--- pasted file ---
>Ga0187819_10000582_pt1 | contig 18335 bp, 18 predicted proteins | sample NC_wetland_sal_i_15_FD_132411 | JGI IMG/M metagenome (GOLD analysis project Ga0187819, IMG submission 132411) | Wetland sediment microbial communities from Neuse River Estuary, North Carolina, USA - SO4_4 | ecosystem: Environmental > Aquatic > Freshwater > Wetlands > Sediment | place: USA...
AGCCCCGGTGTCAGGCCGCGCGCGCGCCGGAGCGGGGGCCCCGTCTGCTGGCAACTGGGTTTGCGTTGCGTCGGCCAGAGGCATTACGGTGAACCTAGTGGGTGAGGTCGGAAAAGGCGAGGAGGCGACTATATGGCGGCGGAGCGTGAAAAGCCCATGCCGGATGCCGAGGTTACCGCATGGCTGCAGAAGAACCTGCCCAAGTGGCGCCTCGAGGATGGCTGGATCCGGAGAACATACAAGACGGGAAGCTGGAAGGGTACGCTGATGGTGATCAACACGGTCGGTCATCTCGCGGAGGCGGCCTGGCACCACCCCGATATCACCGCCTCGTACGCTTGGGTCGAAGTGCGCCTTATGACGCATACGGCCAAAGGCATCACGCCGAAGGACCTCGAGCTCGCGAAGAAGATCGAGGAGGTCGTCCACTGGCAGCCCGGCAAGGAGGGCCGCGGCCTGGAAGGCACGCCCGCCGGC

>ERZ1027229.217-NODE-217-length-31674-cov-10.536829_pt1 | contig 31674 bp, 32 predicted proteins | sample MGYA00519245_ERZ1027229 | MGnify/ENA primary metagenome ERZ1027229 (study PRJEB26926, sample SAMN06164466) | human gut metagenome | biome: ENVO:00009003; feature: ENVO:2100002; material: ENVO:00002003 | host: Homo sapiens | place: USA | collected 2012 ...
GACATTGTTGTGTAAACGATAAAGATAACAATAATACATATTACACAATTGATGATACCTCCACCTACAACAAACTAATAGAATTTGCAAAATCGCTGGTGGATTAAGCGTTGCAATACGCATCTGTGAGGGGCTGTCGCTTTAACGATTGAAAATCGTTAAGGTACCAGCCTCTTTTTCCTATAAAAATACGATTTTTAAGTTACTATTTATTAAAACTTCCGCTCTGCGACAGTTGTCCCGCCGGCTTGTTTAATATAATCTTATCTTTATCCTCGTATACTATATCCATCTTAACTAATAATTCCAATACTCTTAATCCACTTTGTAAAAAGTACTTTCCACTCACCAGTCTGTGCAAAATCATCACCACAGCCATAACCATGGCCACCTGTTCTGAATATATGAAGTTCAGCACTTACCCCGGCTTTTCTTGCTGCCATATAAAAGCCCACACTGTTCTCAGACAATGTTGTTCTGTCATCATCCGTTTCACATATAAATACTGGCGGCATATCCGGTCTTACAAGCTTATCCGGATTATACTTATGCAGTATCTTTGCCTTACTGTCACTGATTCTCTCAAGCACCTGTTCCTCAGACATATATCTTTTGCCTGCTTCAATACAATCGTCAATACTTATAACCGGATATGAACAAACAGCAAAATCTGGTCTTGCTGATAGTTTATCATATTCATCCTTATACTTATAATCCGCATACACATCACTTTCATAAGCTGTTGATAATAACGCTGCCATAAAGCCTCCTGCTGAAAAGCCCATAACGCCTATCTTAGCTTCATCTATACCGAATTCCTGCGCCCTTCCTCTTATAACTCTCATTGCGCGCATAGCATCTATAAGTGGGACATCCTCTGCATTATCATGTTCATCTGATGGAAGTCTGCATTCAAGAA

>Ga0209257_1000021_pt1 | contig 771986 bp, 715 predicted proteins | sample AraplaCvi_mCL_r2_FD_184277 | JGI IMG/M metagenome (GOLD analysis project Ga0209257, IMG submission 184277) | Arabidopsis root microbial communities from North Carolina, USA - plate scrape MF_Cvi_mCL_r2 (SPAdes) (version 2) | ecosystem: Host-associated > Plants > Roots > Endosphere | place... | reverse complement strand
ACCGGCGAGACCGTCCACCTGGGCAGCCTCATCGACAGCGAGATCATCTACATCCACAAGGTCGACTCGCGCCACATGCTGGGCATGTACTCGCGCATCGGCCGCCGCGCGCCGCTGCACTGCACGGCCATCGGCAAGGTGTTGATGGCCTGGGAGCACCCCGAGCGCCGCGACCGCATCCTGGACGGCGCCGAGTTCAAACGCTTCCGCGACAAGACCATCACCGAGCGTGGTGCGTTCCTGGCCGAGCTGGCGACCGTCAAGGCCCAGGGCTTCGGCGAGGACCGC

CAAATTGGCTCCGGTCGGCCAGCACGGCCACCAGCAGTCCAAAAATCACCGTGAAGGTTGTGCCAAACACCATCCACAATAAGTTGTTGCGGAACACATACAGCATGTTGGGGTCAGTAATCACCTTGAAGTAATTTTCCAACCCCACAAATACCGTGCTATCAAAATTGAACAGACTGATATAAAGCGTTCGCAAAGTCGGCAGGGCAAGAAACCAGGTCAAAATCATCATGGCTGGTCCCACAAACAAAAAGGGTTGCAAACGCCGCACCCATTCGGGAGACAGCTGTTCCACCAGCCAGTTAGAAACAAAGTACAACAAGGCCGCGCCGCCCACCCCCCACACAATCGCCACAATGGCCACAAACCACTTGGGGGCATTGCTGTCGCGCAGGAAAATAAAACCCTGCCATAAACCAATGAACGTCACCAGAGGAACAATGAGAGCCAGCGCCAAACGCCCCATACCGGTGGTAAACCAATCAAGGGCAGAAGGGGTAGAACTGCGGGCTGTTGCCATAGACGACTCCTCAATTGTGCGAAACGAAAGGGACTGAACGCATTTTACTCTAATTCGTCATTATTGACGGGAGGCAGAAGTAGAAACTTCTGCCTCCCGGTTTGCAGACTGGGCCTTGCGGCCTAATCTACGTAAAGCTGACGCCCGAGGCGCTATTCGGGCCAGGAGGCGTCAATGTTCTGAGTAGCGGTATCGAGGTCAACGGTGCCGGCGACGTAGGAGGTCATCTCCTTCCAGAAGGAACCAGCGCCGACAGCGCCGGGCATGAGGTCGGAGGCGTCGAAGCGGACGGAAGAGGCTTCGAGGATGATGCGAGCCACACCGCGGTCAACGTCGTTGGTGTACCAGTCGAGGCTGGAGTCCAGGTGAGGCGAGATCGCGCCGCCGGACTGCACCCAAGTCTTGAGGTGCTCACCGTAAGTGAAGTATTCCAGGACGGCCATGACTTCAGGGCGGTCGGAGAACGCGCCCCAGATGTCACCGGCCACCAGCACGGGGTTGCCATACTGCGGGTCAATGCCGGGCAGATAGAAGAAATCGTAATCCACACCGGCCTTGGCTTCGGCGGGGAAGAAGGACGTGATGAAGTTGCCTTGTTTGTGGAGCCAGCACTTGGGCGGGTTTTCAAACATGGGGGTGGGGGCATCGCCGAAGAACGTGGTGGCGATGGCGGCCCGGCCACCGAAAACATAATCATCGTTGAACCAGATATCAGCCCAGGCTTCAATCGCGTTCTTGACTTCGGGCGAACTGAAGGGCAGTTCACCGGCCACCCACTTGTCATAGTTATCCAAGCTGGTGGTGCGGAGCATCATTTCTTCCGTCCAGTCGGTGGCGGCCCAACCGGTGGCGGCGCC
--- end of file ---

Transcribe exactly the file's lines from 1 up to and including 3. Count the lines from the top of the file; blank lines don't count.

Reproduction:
>Ga0187819_10000582_pt1 | contig 18335 bp, 18 predicted proteins | sample NC_wetland_sal_i_15_FD_132411 | JGI IMG/M metagenome (GOLD analysis project Ga0187819, IMG submission 132411) | Wetland sediment microbial communities from Neuse River Estuary, North Carolina, USA - SO4_4 | ecosystem: Environmental > Aquatic > Freshwater > Wetlands > Sediment | place: USA...
AGCCCCGGTGTCAGGCCGCGCGCGCGCCGGAGCGGGGGCCCCGTCTGCTGGCAACTGGGTTTGCGTTGCGTCGGCCAGAGGCATTACGGTGAACCTAGTGGGTGAGGTCGGAAAAGGCGAGGAGGCGACTATATGGCGGCGGAGCGTGAAAAGCCCATGCCGGATGCCGAGGTTACCGCATGGCTGCAGAAGAACCTGCCCAAGTGGCGCCTCGAGGATGGCTGGATCCGGAGAACATACAAGACGGGAAGCTGGAAGGGTACGCTGATGGTGATCAACACGGTCGGTCATCTCGCGGAGGCGGCCTGGCACCACCCCGATATCACCGCCTCGTACGCTTGGGTCGAAGTGCGCCTTATGACGCATACGGCCAAAGGCATCACGCCGAAGGACCTCGAGCTCGCGAAGAAGATCGAGGAGGTCGTCCACTGGCAGCCCGGCAAGGAGGGCCGCGGCCTGGAAGGCACGCCCGCCGGC

>ERZ1027229.217-NODE-217-length-31674-cov-10.536829_pt1 | contig 31674 bp, 32 predicted proteins | sample MGYA00519245_ERZ1027229 | MGnify/ENA primary metagenome ERZ1027229 (study PRJEB26926, sample SAMN06164466) | human gut metagenome | biome: ENVO:00009003; feature: ENVO:2100002; material: ENVO:00002003 | host: Homo sapiens | place: USA | collected 2012 ...